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How to talk to students

Paola Giura
 Paola Giura
 Planning
13/05/2020 : Trying to create a direct relationship with the students, a kind of conversation, allows to increase their involvement and improve the final results.
<!-- NO-IMPORT-IN-DD --> How to talk to students

How many times do you read a book or an article and go back to reading the same sentence over and over again, without understanding it? Sometimes it is difficult to be attentive even for a few seconds. Obviously, it is a situation in which students often find themselves spending hours in front of books or the screen. As we have already explained in articles like this, one of the objectives of those who are dedicated to the design of online courses is to keep the attention of the students high.

According to the book "E-Learning and the Science of Instruction: Proven Guidelines for Consumers and Designers of Multimedia Learning" by Ruth Clark and Richard Mayer, people are more likely to follow the conversation when they are in an informal conversation. In contrast, most of the study content has a rather formal and unattractive language. The authors call the social element of conversations between people the "principle of personalization". Applying this principle to eLearning means changing the " tone" of the content in order to focus better on what they are learning. Here is the advice of the two experts:

1. Reduce the "formalities"

In order to use a tone closer to that of a conversation, the best tool is to use the personal pronouns "we" and "you" which allow to reduce the distance not only between the tutor and the student but also to "bring" the student closer to the subject of study.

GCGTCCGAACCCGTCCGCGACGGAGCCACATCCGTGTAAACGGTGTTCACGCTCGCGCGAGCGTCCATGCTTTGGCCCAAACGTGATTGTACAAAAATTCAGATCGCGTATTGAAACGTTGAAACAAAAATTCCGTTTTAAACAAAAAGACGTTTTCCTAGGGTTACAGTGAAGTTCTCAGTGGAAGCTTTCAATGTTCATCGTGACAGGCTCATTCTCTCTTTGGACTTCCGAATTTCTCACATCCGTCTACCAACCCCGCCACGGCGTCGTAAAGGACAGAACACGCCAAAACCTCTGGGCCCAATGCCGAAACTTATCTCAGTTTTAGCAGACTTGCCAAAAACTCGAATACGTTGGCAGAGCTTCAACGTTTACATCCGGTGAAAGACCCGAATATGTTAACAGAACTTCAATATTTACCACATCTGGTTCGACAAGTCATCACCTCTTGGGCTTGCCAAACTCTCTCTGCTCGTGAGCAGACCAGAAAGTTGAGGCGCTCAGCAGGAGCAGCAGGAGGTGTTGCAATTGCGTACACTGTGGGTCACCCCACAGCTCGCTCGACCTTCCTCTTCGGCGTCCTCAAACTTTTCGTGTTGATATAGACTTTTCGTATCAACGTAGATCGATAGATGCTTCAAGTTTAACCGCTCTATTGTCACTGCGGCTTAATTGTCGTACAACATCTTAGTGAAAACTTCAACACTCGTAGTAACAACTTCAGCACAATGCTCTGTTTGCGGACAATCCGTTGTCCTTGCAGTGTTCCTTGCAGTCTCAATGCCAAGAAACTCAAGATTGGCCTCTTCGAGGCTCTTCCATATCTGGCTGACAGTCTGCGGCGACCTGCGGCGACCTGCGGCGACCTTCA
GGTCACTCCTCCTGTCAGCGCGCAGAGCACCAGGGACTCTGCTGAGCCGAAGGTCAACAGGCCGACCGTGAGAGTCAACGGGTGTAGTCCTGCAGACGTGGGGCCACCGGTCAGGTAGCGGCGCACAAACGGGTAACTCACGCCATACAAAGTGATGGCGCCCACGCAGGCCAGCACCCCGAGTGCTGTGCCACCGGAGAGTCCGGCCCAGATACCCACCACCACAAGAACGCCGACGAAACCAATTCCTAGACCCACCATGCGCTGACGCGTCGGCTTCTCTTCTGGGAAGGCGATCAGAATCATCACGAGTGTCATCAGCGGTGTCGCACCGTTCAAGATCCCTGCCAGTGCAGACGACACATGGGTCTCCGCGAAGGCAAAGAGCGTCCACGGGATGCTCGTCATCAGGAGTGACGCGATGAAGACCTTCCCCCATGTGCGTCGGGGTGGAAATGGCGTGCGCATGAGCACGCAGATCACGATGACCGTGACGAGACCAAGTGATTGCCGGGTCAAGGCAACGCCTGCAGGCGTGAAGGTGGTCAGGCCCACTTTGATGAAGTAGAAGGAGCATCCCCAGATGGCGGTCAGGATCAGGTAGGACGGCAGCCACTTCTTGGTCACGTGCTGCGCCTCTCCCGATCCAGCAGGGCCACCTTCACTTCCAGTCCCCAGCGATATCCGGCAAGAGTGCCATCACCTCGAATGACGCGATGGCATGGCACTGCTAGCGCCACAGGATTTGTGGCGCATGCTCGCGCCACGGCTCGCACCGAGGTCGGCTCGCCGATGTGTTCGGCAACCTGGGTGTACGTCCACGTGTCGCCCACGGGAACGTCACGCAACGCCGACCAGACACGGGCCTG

2. Ask questions

One of the most immediate ways to get in direct contact with your reader is to ask questions. "Have you ever thought about...?", "Have you ever thought about...?". In this way, students are induced to ask questions and immediately get in touch with the subject of the lesson.

3. Being kind

Although direct speech is useful to keep students concentrated, it does not mean that it is necessary to be too direct. In a quiz, for example, if the student chooses the wrong answer, it is preferable to use "softer" formulas. Instead of saying "Absolutely not!" or "Wrong, try again!" it is better to write "Not correct. Would you like to give it another try?" Using a little more tact strengthens students' self-esteem, even when they make a few mistakes. Also read " eLearning courses: how to give effective feedback". 

4. Choose real voices

The easiest, quickest and most economical choice is to use voice synthesis applications for the narrating voice of the online course audio. However, a real voice is much more effective for student involvement than a voice that is much colder and more impersonal. Find out how to choose the right voiceover for your online course

5. Use a narrator

As with the audio part, it may be useful for students to have a visual reference, i.e. to use a "narrator", a teacher, perhaps one of the tutors, in the course videos. In this way, students will feel less lonely and will have the feeling of having a "guide" during the course.

You can also think about including personal anecdotes in the online course (read " Personal anecdotes in eLearning: the main mistakes to avoid") or discover " How to optimize online text communication". 

Article from eLearning Heroes
Translated with www.DeepL.com/Translator

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